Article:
In our quest to take down the Official Mini Fantasy Game of MLB.com, we're on the lookout for stats or factors that aren't heavily utilized by other participants.
Daily fantasy users try to find undervalued players -- those whose projected stats exceed their cost in terms of their salary. So if DraftKings is fully accounting for a particular stat, it won't be of much use. If you're paying for home runs, for example, you'll have a difficult time finding value since players who've hit many homers also cost a lot of money.
Additionally, you shouldn't strongly emphasize often-referenced and popular stats when looking to generate a unique lineup -- a valuable strategy in the Official Mini Fantasy Game of MLB.com. Why not? Because it is harder to get ahead of the pack if everyone is using the same strategy as you.
As a result, much of the "small stuff" matters quite a bit because it goes overlooked, and those who know and capitalize on this can gain a competitive advantage. One example of an esoteric stat to reference: ballpark factors. We've briefly discussed why ballpark factors offer value; the stadium at which a game is played can really alter runs and fantasy stats. Some daily-fantasy-baseball users examine ballpark factors, but few place as much importance on the stadium as needed. Included below are a few ballpark-factor elements to keep in mind.
One of the best ways to use ballpark factors is to understand how each stadium sets up for lefty and righty sluggers. Certain parks might be only moderately hitter-friendly overall but really friendly to just left- or right-handed hitters.
Rogers Centre, Coors Field, Camden Yards, Great American Ball Park, Fenway Park, Minute Maid Park and Yankee Stadium are among the most hitter-friendly venues for left-handed hitters. Meanwhile, Coors Field, Comerica Park, Rogers Centre, Angel Stadium, Fenway Park, Chase Field and Target Field are among the friendliest parks for right-handed bats.
Ballpark factors aren't useful only when selecting hitters. The park at which a pitcher is throwing should have a major impact on how much you value him. Most users seem to have a general sense of this when a pitcher is throwing at Coors Field, but it extends to other parks.
Additionally, you can use hitter projections based on park factors to help select your pitchers. If a right-handed pitcher were set to face a bunch of left-handed batters at a ballpark that has been very unfriendly to lefty bats, that's a favorable situation for that hurler.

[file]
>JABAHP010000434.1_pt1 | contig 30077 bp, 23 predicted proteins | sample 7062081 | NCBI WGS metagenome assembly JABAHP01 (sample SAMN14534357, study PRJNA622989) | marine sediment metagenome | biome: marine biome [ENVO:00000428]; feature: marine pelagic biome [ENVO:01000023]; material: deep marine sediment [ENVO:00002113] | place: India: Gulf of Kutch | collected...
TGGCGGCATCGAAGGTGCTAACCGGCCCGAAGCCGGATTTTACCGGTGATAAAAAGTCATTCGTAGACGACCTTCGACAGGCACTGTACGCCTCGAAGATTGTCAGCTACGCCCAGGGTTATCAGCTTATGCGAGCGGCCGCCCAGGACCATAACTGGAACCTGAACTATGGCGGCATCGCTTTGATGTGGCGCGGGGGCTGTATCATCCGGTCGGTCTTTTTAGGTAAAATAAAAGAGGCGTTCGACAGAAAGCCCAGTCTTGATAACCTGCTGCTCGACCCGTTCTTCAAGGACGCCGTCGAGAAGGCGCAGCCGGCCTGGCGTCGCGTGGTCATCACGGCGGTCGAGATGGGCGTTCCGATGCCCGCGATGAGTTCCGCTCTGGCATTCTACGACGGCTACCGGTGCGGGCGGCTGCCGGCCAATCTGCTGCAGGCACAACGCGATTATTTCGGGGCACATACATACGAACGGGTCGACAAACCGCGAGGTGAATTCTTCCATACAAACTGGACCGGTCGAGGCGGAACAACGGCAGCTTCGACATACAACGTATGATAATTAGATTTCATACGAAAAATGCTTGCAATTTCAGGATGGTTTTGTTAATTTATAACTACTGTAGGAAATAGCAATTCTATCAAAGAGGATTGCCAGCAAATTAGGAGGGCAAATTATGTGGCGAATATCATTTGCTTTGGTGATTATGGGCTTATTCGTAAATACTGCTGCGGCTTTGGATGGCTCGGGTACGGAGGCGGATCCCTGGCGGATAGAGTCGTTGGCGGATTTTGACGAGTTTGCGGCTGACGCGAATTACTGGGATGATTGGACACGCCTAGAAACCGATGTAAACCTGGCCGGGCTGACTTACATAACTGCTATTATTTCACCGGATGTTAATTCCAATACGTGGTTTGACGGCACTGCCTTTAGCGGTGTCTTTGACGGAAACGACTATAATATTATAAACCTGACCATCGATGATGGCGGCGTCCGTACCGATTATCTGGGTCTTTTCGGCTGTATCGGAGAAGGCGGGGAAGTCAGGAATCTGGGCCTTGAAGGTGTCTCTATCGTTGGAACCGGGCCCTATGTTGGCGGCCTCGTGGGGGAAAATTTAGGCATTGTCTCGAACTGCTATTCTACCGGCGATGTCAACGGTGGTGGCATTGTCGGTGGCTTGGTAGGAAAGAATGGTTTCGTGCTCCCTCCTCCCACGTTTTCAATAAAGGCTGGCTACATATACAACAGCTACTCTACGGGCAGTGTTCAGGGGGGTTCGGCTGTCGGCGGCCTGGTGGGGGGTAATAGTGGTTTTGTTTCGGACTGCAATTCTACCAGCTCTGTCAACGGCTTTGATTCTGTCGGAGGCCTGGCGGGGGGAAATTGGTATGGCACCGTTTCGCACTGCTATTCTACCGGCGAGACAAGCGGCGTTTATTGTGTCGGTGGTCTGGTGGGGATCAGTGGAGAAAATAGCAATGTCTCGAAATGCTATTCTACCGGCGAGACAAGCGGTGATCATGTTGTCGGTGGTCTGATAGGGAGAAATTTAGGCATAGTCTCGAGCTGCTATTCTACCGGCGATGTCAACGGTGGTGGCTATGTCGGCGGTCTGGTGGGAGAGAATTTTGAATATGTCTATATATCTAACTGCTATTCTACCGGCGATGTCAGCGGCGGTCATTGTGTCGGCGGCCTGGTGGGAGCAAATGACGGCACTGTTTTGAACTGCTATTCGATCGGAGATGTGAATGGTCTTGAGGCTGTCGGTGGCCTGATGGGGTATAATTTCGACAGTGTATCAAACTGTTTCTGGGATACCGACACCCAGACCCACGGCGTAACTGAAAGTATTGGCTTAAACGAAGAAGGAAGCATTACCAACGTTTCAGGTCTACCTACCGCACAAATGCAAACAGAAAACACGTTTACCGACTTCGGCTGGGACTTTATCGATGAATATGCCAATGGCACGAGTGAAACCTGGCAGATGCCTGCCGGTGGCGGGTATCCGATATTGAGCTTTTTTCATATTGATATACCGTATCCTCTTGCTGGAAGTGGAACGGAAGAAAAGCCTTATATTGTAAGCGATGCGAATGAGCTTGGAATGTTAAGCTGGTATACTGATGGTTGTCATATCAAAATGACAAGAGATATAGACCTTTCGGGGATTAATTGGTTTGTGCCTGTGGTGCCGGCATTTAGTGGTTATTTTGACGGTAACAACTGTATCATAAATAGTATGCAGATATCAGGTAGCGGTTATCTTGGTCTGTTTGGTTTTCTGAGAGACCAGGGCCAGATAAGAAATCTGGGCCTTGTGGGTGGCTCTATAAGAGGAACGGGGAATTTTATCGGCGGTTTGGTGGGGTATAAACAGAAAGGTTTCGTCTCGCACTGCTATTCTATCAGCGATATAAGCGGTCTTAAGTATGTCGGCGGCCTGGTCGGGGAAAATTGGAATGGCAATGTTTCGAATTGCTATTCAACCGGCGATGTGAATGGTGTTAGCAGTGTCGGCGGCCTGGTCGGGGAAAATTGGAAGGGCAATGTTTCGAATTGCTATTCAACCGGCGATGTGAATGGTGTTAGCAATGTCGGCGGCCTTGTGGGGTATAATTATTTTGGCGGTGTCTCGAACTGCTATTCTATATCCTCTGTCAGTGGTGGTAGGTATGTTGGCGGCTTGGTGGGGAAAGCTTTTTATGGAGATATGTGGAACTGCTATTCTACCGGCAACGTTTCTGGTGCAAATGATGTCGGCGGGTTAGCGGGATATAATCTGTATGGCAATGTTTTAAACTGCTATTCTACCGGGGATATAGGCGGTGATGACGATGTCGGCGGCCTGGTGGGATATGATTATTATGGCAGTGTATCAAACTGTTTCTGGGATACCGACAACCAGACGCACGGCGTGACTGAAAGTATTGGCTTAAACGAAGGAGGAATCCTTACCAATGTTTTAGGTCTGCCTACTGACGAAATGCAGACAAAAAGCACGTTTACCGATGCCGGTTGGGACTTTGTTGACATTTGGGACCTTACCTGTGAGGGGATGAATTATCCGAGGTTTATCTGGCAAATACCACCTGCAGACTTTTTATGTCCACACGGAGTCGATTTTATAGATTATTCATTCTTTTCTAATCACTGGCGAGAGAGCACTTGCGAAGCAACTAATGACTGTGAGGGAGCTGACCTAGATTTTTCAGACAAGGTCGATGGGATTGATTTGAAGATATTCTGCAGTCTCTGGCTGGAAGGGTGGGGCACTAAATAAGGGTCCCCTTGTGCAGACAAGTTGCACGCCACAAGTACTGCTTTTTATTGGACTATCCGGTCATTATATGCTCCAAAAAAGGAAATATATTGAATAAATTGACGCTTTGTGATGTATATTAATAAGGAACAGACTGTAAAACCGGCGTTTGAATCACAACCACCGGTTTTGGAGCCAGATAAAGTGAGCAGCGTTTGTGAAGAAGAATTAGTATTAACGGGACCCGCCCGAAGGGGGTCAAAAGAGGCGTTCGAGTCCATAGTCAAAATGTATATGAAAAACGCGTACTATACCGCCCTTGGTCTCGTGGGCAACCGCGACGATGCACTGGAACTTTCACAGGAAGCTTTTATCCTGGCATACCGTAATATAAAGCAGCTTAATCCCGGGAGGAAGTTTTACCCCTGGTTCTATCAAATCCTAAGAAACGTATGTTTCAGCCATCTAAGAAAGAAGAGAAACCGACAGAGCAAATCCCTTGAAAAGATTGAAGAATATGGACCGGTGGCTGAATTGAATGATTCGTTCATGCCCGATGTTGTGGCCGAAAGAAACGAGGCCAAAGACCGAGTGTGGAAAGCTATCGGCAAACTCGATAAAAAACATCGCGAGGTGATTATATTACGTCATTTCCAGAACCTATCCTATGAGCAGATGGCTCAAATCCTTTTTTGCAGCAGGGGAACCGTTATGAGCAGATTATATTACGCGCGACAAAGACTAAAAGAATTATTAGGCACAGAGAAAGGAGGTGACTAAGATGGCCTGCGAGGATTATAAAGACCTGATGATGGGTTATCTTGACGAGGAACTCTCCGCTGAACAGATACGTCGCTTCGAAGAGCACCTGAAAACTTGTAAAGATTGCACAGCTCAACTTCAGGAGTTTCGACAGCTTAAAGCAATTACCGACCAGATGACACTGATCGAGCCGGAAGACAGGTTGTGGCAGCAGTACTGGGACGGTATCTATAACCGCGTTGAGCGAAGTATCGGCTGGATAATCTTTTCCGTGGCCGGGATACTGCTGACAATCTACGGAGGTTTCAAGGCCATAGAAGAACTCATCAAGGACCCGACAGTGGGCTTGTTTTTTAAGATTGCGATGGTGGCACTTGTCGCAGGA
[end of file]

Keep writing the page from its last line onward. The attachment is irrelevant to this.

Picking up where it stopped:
On the road
Ballpark factors can be especially useful when considering traveling players with extreme home parks. For example: When the Mets or Pirates hitters travel away from home, they're much more likely to hit better than their overall stats would indicate Using this knowledge could provide you value, so keep in mind when a hitter from a pitcher-friendly home park travels to a batter-friendly venue.
The same goes for pitchers. You can expect Rockies or Blue Jays arms to typically be at their best on the road, when they can get away from their home conditions, which favor hitters.
Nuances of park factors
Understanding how a ballpark's conditions affect a game and fantasy production is an important and underutilized source of value, so try to pick up little stadium nuances. One tip: Wind blowing out toward center field at Wrigley Field has a much stronger effect on the flight of the ball than the same wind pattern at other parks.
Similarly, at parks with a retractable roof, it's important to know whether the roof will be closed in a given game. When the D-backs close their roof, for example, it can negatively impact the flight of the ball -- hurting hitters and helping pitchers. Such advantages, although considered small, can be turned into a substantial advantage in the Official Mini Fantasy Game of MLB.com.
Jonathan Bales contributes DraftKings-related content to MLB.com. This story was not subject to the approval of Major League Baseball or its clubs.Less